The tragic explosion in Beirut, Lebanon has touched the lives of many members of our fraternity there. In cooperation with the other jurisdictions operating in Lebanon in amity with the Grand Lodge of DC, namely the Grand Lodge of Scotland and the Grande Loge Nationale Française, we have launched a website FACT (Fraternal Assistance Crisis Team) Lebanon, for those who to seek to understand the devastation there, our proposed response, and ultimately to give those who wish, a means to assist our distressed Brethren in Lebanon. To see details on the fund, its organization, and how contributions will be dispersed, please see this fact sheet. U.S.-based donations can be made through the Masonic Foundation of DC using THIS LINK.
Please visit and contribute, if you can.
To donate by check, please make payable to The DC Masonic Foundation and mail to:
The DC Masonic Foundation
5428 MacArthur Blvd. NW
Washington, DC 20016-2524
In the memo section, please write: "Beirut Relief Fund"
One of my favorite quotes of all time is from President and Brother Theodore Roosevelt. During a 1910 speech in France entitled “Citizenship in a Republic,” he said:
"It is not the critic who counts; not the man who points out how the strong man stumbles, or where the doer of deeds could have done them better. The credit belongs to the man who is actually in the arena, whose face is marred by dust and sweat and blood; who strives valiantly; who errs, who comes short again and again, because there is no effort without error and shortcoming; but who does actually strive to do the deeds; who knows great enthusiasms, the great devotions; who spends himself in a worthy cause; who at the best knows in the end the triumph of high achievement, and who at the worst, if he fails, at least fails while daring greatly, so that his place shall never be with those cold and timid souls who neither know victory nor defeat."
While these words always seem to push me to do better, they are especially poignant in a crisis. There are Brothers and non-Brothers alike who are providing vital services for our nation and the world, but not everyone can serve so actively. So, for everyone out there who wants to get involved but doesn’t know how, I would like to take this opportunity to highlight other ways you can utilize this time to “step into the arena” and help as our nation continues to fight this COID-19 epidemic.
As Masons, we look to serve. We serve each other, our communities, and the world. Every year, Masons give millions to charities and donation countless hours of their time volunteering. It is at the core of our being “good and true”. That is needed now, more than ever, and everyone, from the newest Entered Apprentice to the most senior Past Master, can participate.
By Jason Van Dyke, PM
Managing Editor & Past Master, The Colonial Lodge No. 1821
Everything in Masonry has a meaning: from the words we use in Lodge to the very furniture and how it is arranged. Therefore, it should come as no surprise that one of the most overlooked pieces of furniture in the Lodge has a deep and profound meaning hidden inside of it – the mace, or Marshal’s baton.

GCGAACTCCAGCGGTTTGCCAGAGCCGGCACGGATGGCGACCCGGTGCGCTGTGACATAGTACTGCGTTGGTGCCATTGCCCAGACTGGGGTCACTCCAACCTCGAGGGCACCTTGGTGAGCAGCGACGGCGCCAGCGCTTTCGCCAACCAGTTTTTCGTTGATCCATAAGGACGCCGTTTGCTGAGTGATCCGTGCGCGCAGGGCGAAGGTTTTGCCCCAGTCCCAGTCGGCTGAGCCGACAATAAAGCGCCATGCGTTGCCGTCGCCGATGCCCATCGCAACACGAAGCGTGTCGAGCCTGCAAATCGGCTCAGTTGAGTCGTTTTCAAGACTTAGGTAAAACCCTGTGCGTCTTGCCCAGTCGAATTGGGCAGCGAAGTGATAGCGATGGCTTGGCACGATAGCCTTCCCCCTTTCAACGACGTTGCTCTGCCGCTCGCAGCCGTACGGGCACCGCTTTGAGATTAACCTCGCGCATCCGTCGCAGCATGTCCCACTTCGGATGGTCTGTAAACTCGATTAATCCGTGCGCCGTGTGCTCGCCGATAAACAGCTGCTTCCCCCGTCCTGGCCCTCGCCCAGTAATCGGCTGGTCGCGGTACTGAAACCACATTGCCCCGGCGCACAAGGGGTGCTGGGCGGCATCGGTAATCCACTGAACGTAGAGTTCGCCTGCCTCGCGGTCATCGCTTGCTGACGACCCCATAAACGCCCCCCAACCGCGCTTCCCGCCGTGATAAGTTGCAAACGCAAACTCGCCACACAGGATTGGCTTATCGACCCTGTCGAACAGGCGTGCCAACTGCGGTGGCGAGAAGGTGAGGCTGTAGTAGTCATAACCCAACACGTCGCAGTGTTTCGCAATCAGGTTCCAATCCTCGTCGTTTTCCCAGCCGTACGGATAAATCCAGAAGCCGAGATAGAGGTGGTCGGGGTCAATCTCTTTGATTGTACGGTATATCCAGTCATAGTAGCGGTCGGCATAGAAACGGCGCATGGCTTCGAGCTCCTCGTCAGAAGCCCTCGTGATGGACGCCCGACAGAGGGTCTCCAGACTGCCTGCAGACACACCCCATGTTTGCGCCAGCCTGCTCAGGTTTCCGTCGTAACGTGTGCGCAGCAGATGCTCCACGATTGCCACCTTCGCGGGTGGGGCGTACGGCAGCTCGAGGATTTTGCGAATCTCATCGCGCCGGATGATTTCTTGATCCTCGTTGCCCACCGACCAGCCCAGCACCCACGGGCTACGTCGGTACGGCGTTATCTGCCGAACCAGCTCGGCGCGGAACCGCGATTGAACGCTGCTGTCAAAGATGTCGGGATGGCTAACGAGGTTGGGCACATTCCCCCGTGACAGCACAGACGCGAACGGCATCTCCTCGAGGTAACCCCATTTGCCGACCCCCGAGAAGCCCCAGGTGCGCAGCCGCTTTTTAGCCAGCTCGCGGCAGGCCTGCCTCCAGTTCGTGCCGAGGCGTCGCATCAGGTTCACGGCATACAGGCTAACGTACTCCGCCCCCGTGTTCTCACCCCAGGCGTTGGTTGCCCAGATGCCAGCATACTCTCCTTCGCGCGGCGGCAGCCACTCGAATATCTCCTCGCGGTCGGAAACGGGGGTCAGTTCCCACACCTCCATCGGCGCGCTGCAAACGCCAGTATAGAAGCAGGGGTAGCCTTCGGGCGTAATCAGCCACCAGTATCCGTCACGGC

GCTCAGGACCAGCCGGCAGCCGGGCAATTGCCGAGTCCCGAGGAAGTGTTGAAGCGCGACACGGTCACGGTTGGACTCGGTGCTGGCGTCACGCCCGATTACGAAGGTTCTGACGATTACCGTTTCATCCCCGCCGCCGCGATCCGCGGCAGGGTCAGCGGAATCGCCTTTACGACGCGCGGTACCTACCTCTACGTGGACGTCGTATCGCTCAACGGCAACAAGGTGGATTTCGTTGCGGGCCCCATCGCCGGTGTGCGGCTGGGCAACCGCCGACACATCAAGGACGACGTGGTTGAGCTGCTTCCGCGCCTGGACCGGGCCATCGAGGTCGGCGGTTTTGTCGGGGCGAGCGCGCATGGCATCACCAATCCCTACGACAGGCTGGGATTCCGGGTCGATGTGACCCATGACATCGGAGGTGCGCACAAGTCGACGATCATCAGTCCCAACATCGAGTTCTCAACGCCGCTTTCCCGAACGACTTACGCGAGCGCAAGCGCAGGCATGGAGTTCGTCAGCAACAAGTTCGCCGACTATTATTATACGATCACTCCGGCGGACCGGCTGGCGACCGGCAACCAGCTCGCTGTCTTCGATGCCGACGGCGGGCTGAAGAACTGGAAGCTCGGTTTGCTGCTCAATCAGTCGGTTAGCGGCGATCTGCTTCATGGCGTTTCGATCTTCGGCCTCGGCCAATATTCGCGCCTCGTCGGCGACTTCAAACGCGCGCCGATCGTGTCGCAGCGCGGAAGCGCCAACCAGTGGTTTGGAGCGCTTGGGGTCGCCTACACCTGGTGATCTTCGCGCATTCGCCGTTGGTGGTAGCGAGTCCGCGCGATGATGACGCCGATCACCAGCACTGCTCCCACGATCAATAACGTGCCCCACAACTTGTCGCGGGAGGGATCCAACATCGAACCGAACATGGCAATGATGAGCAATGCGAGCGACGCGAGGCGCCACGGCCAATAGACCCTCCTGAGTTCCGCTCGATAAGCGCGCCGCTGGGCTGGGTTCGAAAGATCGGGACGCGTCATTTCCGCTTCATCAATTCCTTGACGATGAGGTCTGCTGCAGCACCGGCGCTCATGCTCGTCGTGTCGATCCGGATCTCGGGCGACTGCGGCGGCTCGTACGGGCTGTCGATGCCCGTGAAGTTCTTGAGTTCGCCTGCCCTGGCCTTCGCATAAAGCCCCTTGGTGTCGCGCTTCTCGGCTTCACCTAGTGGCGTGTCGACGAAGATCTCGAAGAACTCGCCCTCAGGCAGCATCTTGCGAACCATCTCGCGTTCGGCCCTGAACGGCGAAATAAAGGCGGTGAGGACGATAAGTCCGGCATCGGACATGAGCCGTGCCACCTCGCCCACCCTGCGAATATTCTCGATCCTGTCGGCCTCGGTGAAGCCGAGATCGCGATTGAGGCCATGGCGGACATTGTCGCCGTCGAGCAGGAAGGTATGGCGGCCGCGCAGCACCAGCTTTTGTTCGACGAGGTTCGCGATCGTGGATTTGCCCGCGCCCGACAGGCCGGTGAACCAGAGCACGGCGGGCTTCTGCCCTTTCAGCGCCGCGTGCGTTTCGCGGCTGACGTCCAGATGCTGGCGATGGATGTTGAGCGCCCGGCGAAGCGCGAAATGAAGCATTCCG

While you might not have noticed before, similar tools are carried by officials at universities, in religious ceremonies, and in governmental organizations; the Baton (military), staff (often religious), scepter (royalty), or swagger stick (lower rank military) are all important pieces of the uniform of these functionaries. While they are all slightly different, for the most part they all symbolize the same thing as our Marshal’s baton – the authority and strength of the institution.
The tradition of carrying this symbol probably started ancient Greece or Minoa. But it is most familiar to us from the Roman Empire. There, the fasces was carried by lictors, sort of the Roman version of the Secret Service. The fasces was made of a bundle of birch sticks bound together by red ribbon or leather straps, and sometimes included an axe in the middle. In this configuration, the bundle of sticks symbolized strength in numbers, or the will of the Roman people made manifest, and the axe symbolized the power of capital punishment that the Roman police had. In fact, the fasces is still a common symbol used today in many republics, and you can see it displayed in buildings everywhere here in the District of Columbia as a symbol of the power and authority of the U.S. Government.
ecumenically, as well—in this case, it was called a virge or beadle (or mazzieri, in the Pope’s case) and was carried in front of church processions, sometimes being used to clear the way of animals or unruly crowds of parishioners.
For Masons, it was this implied threat of defensive violence that lead to the mace being seen as a symbol of independence to forces outside the Lodge, and as a sign of corporeal punishment to those who dared question the authority of the Master inside the Lodge. (While we are not aware of a mace/baton ever actually being used in Lodge for this purpose, we are reasonably sure every Master from the start of time has actively contemplated using it several times per meeting.)